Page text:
Ryan J. Reilly writes for the Huffington Post – “EPA chief Scott Pruitt…said that those who believed the EPA should be eliminated were ‘justified’ because of the agency’s actions during the Obama administration…At CPAC…he indicated some announcements would likely be made next week about regulations being rolled back…Pruitt, who was opposed by hundreds of former EPA employees, said that the agency did some ‘very important’ work, but added the Obama administration was too focused on climate change.” Read EPA Chief Scott Pruitt Says Those Who Want to Kill His Agency are ‘Justified’
From Our Readers
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Upcoming Environmental Events
March 2, 6:30 pm – Join the Sierra Club Adventure Coast Committee when featured speaker Phil Compton will present the Sierra Club Campaign “Ready for 100,” designed to help communities transition to 100% renewable energy use. The meeting will be held at the Harvey Martin Democratic Center (3432 Deltona Blvd.) in Spring Hill. Social begins at 6:30 pm followed by the meeting and program at 7:00 pm. For more information, email email@example.com.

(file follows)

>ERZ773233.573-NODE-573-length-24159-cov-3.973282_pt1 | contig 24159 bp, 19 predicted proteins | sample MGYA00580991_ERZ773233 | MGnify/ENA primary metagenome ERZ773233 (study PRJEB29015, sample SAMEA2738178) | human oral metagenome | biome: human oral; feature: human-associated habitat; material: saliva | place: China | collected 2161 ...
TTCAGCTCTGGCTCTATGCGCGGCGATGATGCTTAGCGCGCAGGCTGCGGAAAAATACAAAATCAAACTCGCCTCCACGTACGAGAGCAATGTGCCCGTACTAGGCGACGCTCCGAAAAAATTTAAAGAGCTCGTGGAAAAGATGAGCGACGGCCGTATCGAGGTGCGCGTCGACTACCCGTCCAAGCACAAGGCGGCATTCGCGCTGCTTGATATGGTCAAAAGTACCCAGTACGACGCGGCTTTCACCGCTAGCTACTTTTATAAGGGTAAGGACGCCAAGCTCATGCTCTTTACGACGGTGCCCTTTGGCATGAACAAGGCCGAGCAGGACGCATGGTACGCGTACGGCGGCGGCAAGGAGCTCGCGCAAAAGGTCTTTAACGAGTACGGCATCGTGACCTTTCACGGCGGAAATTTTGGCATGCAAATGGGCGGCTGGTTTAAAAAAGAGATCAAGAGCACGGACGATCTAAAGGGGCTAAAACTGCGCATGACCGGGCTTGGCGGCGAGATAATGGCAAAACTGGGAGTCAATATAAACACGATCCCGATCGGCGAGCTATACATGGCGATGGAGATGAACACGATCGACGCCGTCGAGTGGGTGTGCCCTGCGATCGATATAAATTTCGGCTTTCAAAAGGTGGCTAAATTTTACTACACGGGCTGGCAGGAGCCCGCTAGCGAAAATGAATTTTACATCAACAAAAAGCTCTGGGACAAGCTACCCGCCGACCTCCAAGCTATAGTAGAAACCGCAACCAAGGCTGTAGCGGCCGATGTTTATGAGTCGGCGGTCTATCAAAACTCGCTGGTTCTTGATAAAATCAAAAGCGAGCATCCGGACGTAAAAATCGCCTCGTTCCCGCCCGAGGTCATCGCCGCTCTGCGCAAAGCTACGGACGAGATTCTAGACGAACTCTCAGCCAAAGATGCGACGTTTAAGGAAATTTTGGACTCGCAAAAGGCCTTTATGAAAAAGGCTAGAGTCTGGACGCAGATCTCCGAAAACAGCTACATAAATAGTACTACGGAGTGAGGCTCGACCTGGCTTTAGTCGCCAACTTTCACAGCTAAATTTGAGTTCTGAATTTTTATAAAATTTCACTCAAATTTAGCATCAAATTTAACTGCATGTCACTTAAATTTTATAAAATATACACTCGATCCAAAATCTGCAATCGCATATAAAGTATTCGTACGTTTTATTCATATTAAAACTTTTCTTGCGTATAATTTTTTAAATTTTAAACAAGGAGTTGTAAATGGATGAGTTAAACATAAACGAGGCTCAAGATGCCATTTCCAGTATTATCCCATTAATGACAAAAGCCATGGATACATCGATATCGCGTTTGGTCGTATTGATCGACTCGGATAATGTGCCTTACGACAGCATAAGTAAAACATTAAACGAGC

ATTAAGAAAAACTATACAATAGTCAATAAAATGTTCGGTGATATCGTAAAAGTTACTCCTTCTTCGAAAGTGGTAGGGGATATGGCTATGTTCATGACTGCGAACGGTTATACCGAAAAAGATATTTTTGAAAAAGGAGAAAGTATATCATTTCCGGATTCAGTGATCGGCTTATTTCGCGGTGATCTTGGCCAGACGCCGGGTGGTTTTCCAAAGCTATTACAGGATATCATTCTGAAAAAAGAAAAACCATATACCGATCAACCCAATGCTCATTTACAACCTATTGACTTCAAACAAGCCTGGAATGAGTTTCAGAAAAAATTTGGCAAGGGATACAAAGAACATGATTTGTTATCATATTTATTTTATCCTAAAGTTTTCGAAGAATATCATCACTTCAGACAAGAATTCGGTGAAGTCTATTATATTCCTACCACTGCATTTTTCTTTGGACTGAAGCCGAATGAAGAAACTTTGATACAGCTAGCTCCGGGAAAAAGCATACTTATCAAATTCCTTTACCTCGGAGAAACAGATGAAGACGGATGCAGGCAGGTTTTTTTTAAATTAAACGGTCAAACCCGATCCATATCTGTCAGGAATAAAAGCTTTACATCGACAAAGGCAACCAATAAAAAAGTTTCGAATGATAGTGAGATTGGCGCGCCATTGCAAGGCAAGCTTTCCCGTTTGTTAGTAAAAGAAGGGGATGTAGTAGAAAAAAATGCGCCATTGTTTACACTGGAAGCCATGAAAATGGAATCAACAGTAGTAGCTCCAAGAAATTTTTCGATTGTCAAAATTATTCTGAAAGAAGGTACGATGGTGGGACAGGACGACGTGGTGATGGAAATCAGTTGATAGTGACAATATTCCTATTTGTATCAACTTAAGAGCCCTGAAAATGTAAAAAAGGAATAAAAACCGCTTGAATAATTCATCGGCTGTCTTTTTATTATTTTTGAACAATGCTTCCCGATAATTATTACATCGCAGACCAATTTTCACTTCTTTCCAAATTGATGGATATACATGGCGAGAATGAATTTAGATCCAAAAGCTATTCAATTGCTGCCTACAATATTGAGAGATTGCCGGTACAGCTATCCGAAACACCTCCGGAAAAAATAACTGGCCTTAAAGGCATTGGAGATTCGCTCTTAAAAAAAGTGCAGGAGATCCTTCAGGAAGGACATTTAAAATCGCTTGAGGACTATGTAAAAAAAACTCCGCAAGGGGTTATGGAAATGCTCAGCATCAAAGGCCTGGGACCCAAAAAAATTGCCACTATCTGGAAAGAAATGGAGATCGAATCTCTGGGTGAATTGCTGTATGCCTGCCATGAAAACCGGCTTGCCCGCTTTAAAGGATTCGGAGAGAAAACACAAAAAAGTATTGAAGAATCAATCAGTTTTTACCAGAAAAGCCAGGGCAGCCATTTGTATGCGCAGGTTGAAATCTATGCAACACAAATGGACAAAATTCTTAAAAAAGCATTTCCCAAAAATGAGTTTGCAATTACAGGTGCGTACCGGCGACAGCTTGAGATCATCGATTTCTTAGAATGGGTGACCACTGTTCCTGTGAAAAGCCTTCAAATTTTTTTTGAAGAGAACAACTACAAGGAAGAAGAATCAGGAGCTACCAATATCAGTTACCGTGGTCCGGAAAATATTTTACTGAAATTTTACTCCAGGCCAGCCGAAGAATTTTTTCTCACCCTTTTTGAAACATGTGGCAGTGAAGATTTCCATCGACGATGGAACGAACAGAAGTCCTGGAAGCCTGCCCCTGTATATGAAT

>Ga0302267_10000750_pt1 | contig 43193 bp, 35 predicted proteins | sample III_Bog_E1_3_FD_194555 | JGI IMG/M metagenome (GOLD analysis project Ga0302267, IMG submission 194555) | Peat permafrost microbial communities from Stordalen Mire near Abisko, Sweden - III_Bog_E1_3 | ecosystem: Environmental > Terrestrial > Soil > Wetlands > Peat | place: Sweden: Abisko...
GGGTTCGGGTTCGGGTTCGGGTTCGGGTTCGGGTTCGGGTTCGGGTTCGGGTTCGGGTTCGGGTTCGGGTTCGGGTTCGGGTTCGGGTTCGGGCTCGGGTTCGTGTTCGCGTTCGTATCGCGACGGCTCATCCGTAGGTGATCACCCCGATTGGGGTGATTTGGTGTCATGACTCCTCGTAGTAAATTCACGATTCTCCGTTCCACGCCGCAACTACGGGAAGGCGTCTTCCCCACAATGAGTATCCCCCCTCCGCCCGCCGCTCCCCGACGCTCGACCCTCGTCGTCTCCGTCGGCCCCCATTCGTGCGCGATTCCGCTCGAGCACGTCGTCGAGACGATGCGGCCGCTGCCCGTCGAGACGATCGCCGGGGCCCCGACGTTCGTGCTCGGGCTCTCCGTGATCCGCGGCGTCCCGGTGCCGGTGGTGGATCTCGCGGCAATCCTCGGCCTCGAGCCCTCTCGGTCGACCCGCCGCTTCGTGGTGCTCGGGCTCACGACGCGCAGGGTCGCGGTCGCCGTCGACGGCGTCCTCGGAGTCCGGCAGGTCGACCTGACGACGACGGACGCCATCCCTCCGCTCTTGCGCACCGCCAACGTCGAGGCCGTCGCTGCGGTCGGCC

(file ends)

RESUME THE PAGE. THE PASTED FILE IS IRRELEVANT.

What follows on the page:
March 8, 12:45 pm – Attend the Villages Environmental Discussions Group Meeting at the Belvedere Library in The Villages, FL. Guest speakers will include Laura Seckbach Finn, the founder of Fly By Night, Inc., and Nigel Rudolph, from the Florida Public Archaeology Network. Laura will focus on Florida bats and Nigel will discuss the history and culture of the Crystal River. For more information and to RSVP, contact firstname.lastname@example.org
March 7-9 – Attend FGCU’s Biodiversity Conference in Fort Myers. For more information and to register, click here.
March 10, 7:30 PM – Attend the Panthers vs. Wild Hockey game and support conservation efforts for the Florida panther. To buy your tickets, click here.
March 14, 9:00 AM – Participate in Florida Coasts & Ocean Advocacy Day at the Florida Capitol in Tallahassee. Join the Surfrider Foundation and Florida Coastal & Ocean Coalition in sharing your support for our ocean and beaches with your legislators! Advocate for clean water, healthy beaches, and an end to plastic pollution. For more information, click here.